A directorial debut, like a first album, is a tricky thing to get right. Some bands release a pretty decent first album, yet only really come into their own on their second release. Others, however, come out of the gate so strong that the second album is a very hard thing to pull off, and they can fade into one-hit-wonder obscurity. Tarantino could have easily fallen into the latter category. His first release, Reservoir Dogs, is a supremely confident film, and could have easily been a fluke, if not for his obvious talent as both writer and director. Of course, Tarantino’s career following Reservoir Dogs is both admirable and enviable; he has made a series of hyper-violent, pop-culture conscious pictures with the same level of confidence and boisterous enthusiasm that made his first one so memorable. Yet Reservoir Dogs still remains, somewhat surprisingly, on the same level as many of the films he’s made even twenty years later. So what makes it such a timeless classic?
I’ve already spoken a little about how confident Tarantino’s screenplay is, but it really is the thing that makes this film pack such a punch. The dialogue is punchy, the timeline isn’t linear (yet not hard to follow) and the characters, as written, are all compelling figures who are hard to read but easy to follow. If Tarantino weren’t so adept behind the camera as well, his nuanced yet blustering text could have been buried in a frenzy of poor directorial decisions. That is not the case, however, and Tarantino truly uses his shots to invite the audience to explore and experience the world he’s created, as opposed to just handing it to us in a pre-wrapped gift-bag.
To cap it all off, Mr. Tarantino’s ability to cast for his films, and write for his actors, is legendary. Uma Thurman as Kiddo in Kill Bill, Jennifer Jason Leigh as Domergue in The Hateful Eight, Samuel L. Jackson in basically every Tarantino film after this one – it’s hard to imagine other actors in these roles, and the same is true for the actors in Reservoir Dogs. They are able to convey the tone and carry the intentional misdirection of the plot in such a way that what we do or don’t yet know doesn’t really matter, because what’s happening is so goddamn captivating. Top those pitch perfect performances off with a fantastic soundtrack and for my money you’ve got almost a perfect film.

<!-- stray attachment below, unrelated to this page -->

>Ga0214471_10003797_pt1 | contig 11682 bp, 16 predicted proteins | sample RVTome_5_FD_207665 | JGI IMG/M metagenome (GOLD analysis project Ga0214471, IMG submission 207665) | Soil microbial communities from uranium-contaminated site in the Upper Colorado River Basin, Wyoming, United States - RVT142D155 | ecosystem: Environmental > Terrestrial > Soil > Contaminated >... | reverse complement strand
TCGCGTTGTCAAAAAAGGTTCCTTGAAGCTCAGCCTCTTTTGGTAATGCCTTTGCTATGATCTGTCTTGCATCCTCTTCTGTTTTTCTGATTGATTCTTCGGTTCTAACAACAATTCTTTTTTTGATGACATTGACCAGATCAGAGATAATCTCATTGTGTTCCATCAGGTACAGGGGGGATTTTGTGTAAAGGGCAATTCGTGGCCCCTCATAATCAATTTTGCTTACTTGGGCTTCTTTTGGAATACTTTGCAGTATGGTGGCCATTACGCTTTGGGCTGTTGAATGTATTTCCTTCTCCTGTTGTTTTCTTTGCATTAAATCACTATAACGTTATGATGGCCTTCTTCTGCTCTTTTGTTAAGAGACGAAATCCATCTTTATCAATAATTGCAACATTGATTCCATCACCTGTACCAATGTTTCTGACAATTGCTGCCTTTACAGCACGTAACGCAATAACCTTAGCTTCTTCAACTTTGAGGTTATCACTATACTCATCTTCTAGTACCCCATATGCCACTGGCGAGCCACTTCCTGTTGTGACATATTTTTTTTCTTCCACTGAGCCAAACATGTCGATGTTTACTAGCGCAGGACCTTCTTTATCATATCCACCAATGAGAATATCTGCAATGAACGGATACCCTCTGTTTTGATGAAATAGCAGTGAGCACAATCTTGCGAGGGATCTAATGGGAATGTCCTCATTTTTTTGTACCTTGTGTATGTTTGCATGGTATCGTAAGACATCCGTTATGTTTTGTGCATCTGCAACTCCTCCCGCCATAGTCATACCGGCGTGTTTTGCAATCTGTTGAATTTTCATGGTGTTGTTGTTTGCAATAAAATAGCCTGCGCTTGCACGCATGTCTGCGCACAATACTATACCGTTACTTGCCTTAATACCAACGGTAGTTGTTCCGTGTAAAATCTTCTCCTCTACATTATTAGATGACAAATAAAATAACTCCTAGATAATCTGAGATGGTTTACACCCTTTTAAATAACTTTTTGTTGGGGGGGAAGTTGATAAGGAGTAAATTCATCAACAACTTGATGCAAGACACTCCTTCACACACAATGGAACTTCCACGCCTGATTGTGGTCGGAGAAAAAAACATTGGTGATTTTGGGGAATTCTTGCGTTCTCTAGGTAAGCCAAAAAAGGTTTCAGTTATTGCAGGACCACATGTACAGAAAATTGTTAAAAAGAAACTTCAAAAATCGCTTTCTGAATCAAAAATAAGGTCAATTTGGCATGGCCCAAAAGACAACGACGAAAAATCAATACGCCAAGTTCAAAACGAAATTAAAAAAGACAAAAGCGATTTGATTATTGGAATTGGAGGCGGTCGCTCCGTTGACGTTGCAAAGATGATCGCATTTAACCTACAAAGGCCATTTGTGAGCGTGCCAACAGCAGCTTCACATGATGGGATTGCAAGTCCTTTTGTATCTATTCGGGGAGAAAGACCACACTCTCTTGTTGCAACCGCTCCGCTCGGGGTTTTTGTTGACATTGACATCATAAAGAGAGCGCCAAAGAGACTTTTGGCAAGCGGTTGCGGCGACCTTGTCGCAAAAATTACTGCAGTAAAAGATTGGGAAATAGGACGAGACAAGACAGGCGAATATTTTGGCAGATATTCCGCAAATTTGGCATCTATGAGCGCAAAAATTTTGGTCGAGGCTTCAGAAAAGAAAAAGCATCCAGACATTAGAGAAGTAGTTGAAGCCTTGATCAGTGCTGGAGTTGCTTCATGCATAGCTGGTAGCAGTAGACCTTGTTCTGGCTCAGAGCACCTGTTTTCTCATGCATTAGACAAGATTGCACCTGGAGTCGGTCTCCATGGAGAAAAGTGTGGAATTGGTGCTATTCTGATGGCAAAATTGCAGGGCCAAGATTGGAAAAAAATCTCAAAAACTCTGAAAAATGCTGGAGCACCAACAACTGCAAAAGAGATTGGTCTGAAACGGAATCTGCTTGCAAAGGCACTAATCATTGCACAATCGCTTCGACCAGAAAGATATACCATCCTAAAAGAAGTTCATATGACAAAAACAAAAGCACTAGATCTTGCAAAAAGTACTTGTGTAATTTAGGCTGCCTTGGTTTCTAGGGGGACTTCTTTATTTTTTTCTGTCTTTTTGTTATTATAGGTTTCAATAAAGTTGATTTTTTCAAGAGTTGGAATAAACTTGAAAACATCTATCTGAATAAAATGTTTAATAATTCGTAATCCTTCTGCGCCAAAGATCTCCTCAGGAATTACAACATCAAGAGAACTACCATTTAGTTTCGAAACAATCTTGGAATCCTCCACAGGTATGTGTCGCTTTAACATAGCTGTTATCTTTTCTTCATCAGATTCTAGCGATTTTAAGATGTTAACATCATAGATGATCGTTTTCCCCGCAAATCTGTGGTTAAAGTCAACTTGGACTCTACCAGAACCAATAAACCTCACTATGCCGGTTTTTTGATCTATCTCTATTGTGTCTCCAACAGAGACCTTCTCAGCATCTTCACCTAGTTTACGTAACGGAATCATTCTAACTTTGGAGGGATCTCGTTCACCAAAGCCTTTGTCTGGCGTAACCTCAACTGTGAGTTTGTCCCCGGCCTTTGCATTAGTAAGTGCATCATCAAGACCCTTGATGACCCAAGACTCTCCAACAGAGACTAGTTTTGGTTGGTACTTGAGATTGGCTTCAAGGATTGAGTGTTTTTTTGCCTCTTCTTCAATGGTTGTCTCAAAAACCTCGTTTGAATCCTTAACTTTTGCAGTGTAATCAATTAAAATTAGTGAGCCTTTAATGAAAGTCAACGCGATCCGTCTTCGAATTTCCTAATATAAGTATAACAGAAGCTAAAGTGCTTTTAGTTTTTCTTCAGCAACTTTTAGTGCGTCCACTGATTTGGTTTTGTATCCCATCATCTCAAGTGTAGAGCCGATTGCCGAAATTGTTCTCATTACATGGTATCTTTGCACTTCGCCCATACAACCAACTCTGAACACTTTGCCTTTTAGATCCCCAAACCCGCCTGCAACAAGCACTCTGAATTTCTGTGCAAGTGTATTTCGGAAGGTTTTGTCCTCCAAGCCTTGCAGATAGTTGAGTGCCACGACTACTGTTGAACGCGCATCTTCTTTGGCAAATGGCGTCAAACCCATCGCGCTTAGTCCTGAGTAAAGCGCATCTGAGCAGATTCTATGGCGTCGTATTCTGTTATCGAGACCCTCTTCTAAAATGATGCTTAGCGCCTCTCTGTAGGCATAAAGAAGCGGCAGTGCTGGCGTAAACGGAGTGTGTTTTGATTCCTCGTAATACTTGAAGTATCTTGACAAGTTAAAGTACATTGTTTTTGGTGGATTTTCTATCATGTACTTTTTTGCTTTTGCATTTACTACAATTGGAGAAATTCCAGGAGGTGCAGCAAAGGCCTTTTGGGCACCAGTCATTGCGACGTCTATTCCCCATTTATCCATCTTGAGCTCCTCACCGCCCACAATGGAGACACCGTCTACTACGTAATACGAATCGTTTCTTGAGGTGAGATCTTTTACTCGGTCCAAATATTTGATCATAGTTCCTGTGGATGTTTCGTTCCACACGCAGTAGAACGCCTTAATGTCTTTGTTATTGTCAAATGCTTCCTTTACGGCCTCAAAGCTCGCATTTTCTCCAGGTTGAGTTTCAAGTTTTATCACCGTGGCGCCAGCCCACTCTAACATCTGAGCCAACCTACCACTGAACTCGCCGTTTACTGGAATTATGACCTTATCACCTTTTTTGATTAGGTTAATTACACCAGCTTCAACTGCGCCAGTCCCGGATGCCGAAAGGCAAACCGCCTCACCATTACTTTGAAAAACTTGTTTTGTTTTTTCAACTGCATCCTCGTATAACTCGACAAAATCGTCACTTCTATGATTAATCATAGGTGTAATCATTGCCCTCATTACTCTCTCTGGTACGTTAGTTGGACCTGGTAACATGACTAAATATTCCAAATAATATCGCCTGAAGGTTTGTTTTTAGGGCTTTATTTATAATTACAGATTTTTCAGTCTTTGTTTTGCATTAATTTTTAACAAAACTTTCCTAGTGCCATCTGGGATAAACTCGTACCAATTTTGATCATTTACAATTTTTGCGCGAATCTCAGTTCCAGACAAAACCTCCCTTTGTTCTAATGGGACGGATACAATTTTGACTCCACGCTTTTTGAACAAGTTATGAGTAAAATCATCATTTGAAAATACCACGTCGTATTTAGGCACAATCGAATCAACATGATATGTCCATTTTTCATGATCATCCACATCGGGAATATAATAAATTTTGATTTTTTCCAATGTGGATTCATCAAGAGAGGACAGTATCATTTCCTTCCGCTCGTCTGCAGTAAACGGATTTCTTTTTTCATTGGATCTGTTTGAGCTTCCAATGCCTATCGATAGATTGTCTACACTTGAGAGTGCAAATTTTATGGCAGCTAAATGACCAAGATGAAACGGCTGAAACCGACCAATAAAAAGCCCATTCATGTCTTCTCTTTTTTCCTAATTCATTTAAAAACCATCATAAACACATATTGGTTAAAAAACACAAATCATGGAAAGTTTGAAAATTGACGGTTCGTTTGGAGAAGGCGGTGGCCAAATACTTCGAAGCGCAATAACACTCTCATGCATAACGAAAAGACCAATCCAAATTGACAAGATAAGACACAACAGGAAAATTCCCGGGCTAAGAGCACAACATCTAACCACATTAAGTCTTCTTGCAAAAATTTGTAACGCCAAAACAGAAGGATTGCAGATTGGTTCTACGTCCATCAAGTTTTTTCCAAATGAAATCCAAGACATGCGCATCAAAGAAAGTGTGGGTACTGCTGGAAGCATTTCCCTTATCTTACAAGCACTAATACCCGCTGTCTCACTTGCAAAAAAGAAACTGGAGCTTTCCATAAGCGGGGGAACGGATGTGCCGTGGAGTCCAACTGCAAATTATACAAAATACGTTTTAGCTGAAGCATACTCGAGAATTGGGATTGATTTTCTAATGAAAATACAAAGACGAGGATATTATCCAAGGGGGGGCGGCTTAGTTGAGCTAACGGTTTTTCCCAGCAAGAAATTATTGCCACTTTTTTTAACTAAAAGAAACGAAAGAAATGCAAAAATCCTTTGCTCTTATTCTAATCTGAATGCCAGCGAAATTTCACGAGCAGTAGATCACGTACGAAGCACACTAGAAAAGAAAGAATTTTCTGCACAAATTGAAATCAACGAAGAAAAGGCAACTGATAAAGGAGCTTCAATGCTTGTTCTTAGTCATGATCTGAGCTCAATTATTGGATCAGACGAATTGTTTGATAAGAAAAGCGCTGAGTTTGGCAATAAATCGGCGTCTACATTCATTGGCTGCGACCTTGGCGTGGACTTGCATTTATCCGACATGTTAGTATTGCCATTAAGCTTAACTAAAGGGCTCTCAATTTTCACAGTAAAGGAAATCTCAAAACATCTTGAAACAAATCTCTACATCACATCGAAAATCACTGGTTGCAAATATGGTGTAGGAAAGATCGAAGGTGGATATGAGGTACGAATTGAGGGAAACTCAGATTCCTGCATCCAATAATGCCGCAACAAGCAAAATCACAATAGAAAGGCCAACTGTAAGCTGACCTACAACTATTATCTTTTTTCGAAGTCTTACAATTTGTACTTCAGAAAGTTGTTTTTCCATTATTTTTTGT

Of course, Reservoir Dogs isn’t without its faults. Some of the dialogue is rather racist and/or sexist (although a lecture on feminism would admittedly seem rather out of place coming from these particular characters), and once or twice a flashback sequence feels like it may have outstayed its welcome. But shit, it took me a good while to think of even two faults, and as far as I’m concerned Reservoir Dogs maintains to this day its position as not only one of Tarantino’s best films, but one of the best crime films you are ever likely to see.
The Podfather Score – 9/10